Wedding "The Surreal Life" to "Cops," CBS' transformation of five mismatched "stars" into Muncie, Ind., patrolmen sounds idiotic on its face, but the resulting hour actually delivers moments of warmth and humor, as well as its share of idiocy. If nothing else, it won't end the world before "Jericho" returns to do so with a bit more panache.
In surreality TV, the right casting can occasionally wring surprising mileage out of a hokey concept, which is a fair description of CBS’ latest addition to the “Marginal celebrities will do just about anything for attention” genre. Wedding “The Surreal Life” to “Cops,” CBS’ transformation of five mismatched “stars” into Muncie, Ind., patrolmen sounds idiotic on its face, but the resulting hour actually delivers moments of warmth and humor, as well as its share of idiocy. If nothing else, it won’t end the world before “Jericho” returns to do so with a bit more panache.
Of course, given CBS’ fondness for cop dramas, it’s perhaps no surprise the network’s reality offerings would eventually join “48 Hours” by tilting in that direction. Too bad there wasn’t enough time to train the central quintet to ID trace blood and semen evidence, but maybe next time.
“CHiPs” star Erik Estrada, La Toya Jackson, former wrestler Trish Stratus, “The Osbournes” heir Jack Osbourne and “Jackass” punching bag Jason “Wee-Man” Acuna undergo training in police procedure during the first half-hour, forging unlikely bonds while learning to shoot and handcuff potential perps.
“You’re more of a guy than I am,” Jack marvels to the muscular Trish after they both experience being Tasered.
Acuna, foremost, brings just the right touch of sardonic wit to the proceedings, marveling over seeing Jackson in this setting and busting a gut when Estrada breaks wind during a hand-to-hand combat training. “Ponch just farted!” he bellows, which, for the “Jackass” crowd, by itself should qualify this as must-see TV.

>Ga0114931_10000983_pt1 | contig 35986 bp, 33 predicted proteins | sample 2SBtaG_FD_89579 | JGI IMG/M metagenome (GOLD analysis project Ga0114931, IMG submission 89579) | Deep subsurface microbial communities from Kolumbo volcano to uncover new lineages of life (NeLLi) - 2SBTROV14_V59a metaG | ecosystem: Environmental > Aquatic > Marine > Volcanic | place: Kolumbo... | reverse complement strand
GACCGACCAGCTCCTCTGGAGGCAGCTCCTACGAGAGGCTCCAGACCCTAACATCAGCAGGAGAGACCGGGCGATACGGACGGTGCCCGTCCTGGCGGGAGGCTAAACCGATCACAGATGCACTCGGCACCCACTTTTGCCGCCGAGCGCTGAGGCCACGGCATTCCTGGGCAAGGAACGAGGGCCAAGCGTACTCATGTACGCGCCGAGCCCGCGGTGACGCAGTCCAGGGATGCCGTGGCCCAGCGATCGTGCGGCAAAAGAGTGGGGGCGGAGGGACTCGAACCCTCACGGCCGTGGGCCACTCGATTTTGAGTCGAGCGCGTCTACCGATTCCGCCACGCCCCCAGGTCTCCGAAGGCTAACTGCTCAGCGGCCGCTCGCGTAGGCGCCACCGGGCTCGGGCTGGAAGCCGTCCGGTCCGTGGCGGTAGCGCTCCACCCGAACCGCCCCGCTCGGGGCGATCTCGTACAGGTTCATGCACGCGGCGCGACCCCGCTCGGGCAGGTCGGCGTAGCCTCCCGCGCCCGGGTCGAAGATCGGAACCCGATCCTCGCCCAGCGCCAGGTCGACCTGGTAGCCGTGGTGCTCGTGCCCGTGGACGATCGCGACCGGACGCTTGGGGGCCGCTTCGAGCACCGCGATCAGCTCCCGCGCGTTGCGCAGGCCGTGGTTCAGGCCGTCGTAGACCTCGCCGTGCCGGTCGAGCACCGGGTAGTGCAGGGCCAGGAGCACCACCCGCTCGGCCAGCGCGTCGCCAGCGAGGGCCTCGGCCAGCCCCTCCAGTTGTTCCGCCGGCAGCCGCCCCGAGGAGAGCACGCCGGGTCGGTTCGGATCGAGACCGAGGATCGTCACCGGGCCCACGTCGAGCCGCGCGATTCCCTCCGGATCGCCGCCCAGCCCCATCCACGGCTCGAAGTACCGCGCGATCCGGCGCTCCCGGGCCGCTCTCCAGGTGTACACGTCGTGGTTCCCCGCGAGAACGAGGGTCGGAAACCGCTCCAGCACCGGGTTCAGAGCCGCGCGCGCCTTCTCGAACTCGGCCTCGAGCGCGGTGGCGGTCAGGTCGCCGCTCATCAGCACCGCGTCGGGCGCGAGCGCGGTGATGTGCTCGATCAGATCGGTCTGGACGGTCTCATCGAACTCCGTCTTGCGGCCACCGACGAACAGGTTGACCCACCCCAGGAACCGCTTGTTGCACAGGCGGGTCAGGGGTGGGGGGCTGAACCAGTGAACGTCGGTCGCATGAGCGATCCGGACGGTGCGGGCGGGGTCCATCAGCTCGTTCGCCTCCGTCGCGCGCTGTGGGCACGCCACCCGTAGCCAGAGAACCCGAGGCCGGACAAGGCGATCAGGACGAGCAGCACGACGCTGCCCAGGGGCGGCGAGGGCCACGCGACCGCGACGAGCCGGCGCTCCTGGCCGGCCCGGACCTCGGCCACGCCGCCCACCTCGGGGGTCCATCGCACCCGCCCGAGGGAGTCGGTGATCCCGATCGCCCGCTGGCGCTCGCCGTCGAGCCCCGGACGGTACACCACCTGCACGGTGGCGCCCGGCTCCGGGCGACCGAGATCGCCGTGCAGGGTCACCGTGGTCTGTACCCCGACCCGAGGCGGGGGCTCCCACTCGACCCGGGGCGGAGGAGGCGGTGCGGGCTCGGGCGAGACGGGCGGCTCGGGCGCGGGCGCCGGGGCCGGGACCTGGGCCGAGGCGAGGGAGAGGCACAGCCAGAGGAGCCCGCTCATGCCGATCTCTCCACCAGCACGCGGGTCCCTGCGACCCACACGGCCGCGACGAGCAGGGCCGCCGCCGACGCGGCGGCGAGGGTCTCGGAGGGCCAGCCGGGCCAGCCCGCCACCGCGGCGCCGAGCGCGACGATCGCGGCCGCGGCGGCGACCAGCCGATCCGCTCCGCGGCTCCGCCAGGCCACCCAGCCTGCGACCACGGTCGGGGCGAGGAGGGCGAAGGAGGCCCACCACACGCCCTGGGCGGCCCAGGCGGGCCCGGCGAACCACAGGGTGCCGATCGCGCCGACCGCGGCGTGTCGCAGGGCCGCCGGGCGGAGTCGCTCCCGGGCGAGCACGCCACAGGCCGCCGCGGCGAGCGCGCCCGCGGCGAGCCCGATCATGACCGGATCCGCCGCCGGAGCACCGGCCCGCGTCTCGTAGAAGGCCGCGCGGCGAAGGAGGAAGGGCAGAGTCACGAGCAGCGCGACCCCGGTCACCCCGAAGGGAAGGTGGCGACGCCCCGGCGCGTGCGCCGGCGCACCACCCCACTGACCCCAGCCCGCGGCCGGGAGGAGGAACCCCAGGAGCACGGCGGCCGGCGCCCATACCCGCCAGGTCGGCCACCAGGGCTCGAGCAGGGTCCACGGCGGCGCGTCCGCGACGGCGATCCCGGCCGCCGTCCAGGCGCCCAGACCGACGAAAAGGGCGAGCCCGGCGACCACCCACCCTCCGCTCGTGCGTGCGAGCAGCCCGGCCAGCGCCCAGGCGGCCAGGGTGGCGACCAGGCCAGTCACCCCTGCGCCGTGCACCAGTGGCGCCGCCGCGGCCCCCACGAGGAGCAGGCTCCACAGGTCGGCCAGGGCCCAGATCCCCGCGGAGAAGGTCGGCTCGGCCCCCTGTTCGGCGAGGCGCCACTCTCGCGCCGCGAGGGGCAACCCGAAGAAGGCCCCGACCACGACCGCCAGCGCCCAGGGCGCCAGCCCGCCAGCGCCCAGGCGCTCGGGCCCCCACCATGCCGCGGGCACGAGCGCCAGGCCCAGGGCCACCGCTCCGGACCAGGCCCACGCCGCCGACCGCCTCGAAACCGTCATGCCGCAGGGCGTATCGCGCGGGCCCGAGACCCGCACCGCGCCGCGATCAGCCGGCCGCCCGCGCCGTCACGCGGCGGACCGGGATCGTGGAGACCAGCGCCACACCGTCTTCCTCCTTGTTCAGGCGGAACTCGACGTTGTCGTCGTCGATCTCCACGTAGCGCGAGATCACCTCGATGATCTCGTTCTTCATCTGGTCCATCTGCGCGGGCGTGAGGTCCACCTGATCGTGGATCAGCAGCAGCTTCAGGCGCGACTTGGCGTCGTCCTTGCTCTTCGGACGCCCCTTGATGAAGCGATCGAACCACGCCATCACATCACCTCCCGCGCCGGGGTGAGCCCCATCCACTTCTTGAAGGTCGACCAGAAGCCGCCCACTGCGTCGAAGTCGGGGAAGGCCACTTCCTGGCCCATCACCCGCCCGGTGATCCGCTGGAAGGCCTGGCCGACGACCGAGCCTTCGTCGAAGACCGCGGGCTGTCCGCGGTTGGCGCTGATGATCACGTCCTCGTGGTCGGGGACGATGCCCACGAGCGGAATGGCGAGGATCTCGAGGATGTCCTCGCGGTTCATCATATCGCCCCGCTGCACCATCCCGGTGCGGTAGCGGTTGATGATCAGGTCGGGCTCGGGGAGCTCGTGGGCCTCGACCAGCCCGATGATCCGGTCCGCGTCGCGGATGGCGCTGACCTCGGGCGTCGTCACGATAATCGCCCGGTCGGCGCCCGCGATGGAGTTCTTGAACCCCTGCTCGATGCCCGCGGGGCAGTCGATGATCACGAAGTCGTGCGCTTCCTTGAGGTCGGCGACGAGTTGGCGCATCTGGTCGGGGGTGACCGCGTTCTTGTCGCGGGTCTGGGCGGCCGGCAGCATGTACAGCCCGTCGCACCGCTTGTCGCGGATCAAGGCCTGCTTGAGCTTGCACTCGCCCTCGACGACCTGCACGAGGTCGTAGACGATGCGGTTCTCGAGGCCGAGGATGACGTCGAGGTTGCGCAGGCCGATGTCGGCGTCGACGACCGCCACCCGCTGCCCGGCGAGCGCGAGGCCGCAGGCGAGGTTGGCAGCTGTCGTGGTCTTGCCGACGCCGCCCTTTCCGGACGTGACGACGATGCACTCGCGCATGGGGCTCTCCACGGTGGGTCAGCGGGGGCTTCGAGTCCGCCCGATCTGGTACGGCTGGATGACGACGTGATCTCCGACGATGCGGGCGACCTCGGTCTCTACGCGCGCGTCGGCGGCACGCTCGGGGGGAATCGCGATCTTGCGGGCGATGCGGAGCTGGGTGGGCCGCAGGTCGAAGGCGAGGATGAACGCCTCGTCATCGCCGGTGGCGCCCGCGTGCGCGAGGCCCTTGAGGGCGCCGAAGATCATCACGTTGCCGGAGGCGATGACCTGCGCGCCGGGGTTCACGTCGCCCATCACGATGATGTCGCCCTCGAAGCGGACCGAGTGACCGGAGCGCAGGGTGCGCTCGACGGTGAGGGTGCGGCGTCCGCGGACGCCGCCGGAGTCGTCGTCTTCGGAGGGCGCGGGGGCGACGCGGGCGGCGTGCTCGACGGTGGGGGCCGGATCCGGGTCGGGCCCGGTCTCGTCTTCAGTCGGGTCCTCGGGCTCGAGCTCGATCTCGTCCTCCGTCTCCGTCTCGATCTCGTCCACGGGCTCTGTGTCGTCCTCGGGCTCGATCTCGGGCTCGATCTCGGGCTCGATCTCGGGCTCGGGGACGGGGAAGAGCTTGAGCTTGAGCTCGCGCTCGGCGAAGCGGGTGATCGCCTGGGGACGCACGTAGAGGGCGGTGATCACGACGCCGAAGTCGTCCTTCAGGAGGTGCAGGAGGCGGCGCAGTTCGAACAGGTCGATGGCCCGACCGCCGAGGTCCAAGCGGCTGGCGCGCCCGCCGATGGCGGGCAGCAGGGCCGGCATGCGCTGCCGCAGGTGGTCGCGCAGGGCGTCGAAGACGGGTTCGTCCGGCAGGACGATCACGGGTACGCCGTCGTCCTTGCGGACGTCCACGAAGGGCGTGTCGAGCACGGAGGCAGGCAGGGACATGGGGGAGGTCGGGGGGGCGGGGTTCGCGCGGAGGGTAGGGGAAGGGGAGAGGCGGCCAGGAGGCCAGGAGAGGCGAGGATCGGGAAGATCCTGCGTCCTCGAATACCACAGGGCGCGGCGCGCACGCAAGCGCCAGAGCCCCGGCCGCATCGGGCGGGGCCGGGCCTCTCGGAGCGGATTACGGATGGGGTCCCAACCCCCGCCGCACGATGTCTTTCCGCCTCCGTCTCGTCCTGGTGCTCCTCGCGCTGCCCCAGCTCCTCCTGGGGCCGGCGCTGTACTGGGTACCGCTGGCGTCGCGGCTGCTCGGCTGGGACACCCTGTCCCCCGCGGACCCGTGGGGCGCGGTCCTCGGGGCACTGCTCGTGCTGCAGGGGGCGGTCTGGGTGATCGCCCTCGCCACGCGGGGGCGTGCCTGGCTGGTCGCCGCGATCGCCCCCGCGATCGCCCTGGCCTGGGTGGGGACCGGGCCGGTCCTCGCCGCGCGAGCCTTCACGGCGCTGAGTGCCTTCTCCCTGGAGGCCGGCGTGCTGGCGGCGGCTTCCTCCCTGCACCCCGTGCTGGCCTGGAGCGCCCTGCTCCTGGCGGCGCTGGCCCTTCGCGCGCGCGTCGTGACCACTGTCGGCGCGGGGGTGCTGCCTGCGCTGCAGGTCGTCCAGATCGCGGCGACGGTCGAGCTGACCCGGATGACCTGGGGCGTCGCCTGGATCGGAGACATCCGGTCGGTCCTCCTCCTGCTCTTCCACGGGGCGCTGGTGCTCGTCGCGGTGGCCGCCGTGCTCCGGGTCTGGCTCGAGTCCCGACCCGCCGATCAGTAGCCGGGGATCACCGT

A bit too quickly, the pseudo-crime fighters are graduated and each paired with a legitimate cop to roam Muncie’s kind-of-boring streets, dealing with drunk drivers, domestic disturbances and a family overwrought by a house fire. In the best sequence, an elderly, near-toothless woman accused of peddling drugs becomes positively giddy over Estrada arresting her, yakking at him (and calling him “Ponch”) all the way to the station.
Then again, she’s to be forgiven: Life, in this case, really is imitating art.
Once the “Cops” motif kicks in, the program loses some momentum, and the series works best when the faux police make like Acuna and resist the temptation to take themselves too seriously.
CBS will run the show twice during its premiere week, and it’s hard to foresee this hour doing much beyond killing time till the regular troops arrive — which, come to think of it, mirrors the show’s basic conceit. Still, if “Armed & Famous” draws even passable ratings, CBS could have a real utility player on its hands: After all, no network has access to more actors with experience playing cops and robbers.